Ray is later released from custody because the DA wants to replace Bobby and doesn’t want him to pursue the case anymore. Tony and Bobby meet. Because Bobby is dying, he doesn’t mind taking the law into his own hands so that his last case is not left open. Tony agrees. The two go back and nab Ray telling him that Lou confessed. They take Ray to the shack where he assaulted Laura and India. Lou is brought there too. Lou has been told that Ray confessed. The two confront each other making things clear to Bobby about them being guilty. Bobby needs to throw up so he heads to the bathroom giving the gun to Tony. Tony is not able to shoot to kill. Lou and Ray make a run for it. Bobby shoots Lou and kills him. Ray escapes. Tony pursues while Bobby goes in another direction. Tony gives Ray’s place a check and finds him sleeping there. Tony holds the gun to Ray. Ray tells Tony he’s too weak. Ray sneaks up a poker iron and admits to what he did to Laura and India. As Ray is about to hit Tony, Tony shoots Ray twice. Ray still manages to strike Tony with the poker iron. Ray dies. Tony is left blinded. He picks up the gun and stumbles out. He trips, falls and shoots himself by mistake. Tony dies. End of book.
What’s the book’s connection with the movie?
- Well, remember the analogy I mentioned? Let’s go through the characters of Tony and Edward.
- Tony has been written in the image of Edward. He’s polite, docile and possibly weak – so is Edward.
- The story where Tony loses his wife and daughter happens in a dark place. Edward loses his wife and his daughter (abortion) and his world is a dark place like the highway. A point to note here is the dead body of India is lying in the same posture as Susan’s current daughter. This is done to amplify the analogy for us, the audience.
- Tony is left helpless because he was too weak and lost his wife and daughter. Edward’s weakness makes Susan walk out of his life and abort their daughter.
- Tony is seeking revenge. Edward is seeking revenge.
- Tony takes his revenge by killing the murderer of his wife and daughter.
Ending Explained: How does Edward take his revenge?
After all the years of material hunt, Susan is finally living an empty meaningless life. Edward knows this. He pours his life into his book and presents it to Susan. She instantly admires the book and the writing and emails Edward asking suggesting that they meet. Edward responds saying he will be in town soon and asks Susan to just say When and Where. This is not typical Edward, but he puts the question like he’s going to arrive like the charismatic hero Susan needs him to be at the place and time of her choosing. Susan is in Edward’s shoes now where her husband is cheating on her with another woman in New York (the lift scene with the lady, Susan hears the liftman mention her husband’s floor to the lady). At this point in time, Susan is extremely guilty about what she has done and wants to meet Edward and patch things up. Maybe ask for forgiveness and maybe even run away with Edward.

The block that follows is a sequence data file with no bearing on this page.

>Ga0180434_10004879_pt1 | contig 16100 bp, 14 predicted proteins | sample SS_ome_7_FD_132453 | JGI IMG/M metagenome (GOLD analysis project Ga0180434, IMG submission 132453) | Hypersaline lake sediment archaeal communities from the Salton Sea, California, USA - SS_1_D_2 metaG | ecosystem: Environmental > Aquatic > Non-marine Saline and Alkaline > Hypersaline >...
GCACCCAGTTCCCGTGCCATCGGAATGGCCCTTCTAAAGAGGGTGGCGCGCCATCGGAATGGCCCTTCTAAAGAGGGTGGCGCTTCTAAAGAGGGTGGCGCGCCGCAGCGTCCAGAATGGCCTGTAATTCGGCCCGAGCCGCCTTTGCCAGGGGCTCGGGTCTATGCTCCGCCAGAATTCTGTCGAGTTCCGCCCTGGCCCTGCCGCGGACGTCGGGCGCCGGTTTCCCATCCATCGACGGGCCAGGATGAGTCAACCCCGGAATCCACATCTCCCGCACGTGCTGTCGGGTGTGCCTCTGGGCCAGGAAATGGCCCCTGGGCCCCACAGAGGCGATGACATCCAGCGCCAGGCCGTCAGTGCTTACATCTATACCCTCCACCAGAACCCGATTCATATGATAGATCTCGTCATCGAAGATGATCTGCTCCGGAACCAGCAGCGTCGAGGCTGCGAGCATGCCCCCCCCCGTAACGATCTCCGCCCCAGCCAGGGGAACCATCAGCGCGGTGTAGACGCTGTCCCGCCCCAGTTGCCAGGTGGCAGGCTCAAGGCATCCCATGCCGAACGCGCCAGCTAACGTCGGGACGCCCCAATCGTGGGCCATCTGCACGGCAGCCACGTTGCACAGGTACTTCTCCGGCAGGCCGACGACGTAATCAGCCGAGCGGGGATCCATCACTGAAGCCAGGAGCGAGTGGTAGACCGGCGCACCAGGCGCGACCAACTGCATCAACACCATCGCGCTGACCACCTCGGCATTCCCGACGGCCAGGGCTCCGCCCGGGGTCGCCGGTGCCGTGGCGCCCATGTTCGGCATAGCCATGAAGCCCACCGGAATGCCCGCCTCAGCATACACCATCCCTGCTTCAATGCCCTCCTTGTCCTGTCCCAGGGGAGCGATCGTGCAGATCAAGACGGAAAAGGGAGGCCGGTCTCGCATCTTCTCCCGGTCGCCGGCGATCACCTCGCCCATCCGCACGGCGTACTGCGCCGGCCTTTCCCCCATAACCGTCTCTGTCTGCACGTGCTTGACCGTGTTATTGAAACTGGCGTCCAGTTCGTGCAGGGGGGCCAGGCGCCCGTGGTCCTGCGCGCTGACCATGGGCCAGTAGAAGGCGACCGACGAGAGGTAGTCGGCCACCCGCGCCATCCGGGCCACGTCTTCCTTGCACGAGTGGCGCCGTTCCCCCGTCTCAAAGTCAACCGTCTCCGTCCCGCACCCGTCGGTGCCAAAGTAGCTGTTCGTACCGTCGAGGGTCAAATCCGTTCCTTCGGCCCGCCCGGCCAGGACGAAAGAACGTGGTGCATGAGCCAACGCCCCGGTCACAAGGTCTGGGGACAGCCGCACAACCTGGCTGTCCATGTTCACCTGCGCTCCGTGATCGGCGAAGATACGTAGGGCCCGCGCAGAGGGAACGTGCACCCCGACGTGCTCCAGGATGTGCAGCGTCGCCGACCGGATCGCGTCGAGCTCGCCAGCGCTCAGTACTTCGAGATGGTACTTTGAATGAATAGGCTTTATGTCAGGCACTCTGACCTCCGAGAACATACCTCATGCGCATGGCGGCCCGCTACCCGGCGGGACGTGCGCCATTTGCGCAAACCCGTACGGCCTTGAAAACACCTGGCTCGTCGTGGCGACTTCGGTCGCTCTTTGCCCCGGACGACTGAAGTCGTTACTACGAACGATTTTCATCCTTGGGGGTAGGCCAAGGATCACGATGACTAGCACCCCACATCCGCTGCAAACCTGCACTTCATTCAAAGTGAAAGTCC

Susan picks a fancy restaurant and dresses up in a fancy, seductive green dress. You can see she’s happy and excited at the prospect of meeting (and maybe getting back with) Edward. But her material life still makes her choose a fancy restaurant for the meet. She waits at the restaurant eagerly for Edward. Via the book, Edward has subliminally presented how he was left devastated when he lost his wife and daughter. All he wanted to do was to let Susan know the impact. The final blow is that Edward doesn’t show to meet Susan. Susan realizes what’s happened. Edward purposely has shown Susan a tiny but strong ray of hope to add meaning to her life. He lets that hope build and finally knocks it all down for Susan by not showing. She feels the burn in the end. Oh, she does. She drowns in the rest of her meaningless existence. Edward is weak no longer. He just let her know that he’s made it without her and she’s left nowhere. In the book, Tony dies too right? Perhaps a part of Edward (the part that still loves Susan) dies too.
An alternative representation which came from Lavinia Sha in the comments section down below is this. Edward is not seeking revenge. He perhaps hopes that after all these years Susan would have realized that being materialistic hasn’t given her happiness. But alas, she goes and picks a very fancy restaurant when given the choice. Edward realizes that she hasn’t changed and therefore doesn’t show. Perhaps if Susan had picked a modest place, Edward may have met her.